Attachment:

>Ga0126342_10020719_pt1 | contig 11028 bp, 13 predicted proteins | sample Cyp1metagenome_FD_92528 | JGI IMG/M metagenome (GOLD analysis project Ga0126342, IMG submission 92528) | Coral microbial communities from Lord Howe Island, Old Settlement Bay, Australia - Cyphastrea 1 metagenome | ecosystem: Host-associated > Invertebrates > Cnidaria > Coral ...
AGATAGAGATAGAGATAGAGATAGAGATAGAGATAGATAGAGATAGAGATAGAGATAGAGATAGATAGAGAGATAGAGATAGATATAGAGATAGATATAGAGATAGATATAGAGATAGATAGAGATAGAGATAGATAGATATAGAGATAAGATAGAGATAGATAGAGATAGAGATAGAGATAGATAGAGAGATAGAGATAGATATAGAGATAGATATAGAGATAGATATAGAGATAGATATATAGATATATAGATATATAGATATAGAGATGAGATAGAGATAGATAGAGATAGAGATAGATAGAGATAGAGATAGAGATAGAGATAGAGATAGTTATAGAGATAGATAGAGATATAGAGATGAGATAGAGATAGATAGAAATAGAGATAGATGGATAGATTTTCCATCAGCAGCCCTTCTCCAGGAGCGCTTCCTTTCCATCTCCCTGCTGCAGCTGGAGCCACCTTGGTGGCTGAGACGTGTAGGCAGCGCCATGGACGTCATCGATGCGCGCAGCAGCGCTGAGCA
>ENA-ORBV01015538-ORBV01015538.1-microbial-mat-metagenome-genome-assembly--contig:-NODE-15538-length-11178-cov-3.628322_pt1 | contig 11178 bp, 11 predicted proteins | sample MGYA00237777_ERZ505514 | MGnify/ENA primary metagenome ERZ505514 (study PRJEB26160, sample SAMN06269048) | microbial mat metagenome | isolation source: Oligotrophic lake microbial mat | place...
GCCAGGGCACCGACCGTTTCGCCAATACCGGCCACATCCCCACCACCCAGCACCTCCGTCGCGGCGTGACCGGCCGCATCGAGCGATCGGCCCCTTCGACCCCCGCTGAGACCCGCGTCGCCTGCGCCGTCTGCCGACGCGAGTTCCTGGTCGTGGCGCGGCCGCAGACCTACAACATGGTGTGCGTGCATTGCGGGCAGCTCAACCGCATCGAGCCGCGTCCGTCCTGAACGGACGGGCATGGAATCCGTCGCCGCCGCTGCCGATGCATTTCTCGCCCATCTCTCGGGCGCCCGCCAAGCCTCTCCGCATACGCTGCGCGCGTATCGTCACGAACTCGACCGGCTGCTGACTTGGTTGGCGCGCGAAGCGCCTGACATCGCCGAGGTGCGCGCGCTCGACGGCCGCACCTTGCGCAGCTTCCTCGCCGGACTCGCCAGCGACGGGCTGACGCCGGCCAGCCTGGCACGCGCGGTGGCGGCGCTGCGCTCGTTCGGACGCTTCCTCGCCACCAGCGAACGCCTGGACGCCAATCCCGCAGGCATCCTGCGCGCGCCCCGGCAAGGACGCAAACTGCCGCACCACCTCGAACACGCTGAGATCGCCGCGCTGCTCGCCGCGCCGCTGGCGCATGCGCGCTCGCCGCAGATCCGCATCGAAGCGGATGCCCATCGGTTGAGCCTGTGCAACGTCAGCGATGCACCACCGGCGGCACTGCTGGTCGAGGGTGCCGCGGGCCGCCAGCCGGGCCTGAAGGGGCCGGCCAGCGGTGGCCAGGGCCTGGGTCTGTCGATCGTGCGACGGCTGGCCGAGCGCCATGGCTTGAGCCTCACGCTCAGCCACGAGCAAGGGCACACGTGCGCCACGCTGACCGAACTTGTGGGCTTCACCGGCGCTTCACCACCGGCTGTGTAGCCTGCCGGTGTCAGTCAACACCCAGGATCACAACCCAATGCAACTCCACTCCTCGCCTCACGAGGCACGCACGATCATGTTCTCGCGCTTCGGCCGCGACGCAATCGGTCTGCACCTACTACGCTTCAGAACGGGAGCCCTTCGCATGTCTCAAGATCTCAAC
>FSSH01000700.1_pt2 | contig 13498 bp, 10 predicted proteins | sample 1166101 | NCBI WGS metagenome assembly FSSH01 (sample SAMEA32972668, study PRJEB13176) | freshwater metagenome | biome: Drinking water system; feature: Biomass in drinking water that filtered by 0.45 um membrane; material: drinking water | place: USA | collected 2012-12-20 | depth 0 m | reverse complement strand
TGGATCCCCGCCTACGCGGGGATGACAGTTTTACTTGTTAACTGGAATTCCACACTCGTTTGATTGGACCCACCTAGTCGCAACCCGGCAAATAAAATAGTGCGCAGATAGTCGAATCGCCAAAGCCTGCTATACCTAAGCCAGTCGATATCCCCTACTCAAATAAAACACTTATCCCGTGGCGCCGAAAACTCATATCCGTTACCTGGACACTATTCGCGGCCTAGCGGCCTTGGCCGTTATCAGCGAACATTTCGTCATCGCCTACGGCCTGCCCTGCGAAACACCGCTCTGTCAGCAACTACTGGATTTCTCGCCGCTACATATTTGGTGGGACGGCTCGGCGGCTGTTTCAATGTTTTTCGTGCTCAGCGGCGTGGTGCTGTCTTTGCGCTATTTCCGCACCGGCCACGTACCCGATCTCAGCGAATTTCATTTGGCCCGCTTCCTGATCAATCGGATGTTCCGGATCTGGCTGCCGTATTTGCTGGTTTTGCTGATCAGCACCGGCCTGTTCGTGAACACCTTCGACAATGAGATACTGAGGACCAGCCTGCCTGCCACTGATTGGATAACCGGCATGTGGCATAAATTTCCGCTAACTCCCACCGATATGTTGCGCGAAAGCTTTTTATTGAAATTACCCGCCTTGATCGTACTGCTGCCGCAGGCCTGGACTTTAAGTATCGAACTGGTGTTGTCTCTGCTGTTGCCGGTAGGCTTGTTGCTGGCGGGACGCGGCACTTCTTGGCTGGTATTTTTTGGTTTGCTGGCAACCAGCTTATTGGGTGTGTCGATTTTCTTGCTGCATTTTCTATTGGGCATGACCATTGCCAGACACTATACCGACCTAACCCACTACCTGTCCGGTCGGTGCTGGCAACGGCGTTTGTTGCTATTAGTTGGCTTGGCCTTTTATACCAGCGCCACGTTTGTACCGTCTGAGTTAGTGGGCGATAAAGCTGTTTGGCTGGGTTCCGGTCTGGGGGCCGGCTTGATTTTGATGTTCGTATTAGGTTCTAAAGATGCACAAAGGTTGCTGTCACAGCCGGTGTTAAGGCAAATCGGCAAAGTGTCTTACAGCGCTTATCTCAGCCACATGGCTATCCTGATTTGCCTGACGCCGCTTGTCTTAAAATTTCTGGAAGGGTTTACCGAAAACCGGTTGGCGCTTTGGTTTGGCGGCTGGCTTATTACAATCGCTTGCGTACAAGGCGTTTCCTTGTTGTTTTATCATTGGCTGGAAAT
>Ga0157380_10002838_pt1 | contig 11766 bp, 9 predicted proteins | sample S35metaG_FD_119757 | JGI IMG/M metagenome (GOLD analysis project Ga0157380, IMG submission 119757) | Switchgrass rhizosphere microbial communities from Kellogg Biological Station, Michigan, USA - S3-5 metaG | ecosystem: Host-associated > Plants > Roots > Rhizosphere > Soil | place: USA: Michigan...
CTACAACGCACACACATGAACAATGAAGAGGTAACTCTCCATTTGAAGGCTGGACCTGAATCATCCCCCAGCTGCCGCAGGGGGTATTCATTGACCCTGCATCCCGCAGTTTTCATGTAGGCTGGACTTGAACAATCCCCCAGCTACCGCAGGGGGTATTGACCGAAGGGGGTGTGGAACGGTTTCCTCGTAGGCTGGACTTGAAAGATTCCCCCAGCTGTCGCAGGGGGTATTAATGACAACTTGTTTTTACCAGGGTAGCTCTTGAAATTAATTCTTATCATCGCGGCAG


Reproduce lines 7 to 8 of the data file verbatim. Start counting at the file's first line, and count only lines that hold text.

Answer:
>Ga0157380_10002838_pt1 | contig 11766 bp, 9 predicted proteins | sample S35metaG_FD_119757 | JGI IMG/M metagenome (GOLD analysis project Ga0157380, IMG submission 119757) | Switchgrass rhizosphere microbial communities from Kellogg Biological Station, Michigan, USA - S3-5 metaG | ecosystem: Host-associated > Plants > Roots > Rhizosphere > Soil | place: USA: Michigan...
CTACAACGCACACACATGAACAATGAAGAGGTAACTCTCCATTTGAAGGCTGGACCTGAATCATCCCCCAGCTGCCGCAGGGGGTATTCATTGACCCTGCATCCCGCAGTTTTCATGTAGGCTGGACTTGAACAATCCCCCAGCTACCGCAGGGGGTATTGACCGAAGGGGGTGTGGAACGGTTTCCTCGTAGGCTGGACTTGAAAGATTCCCCCAGCTGTCGCAGGGGGTATTAATGACAACTTGTTTTTACCAGGGTAGCTCTTGAAATTAATTCTTATCATCGCGGCAG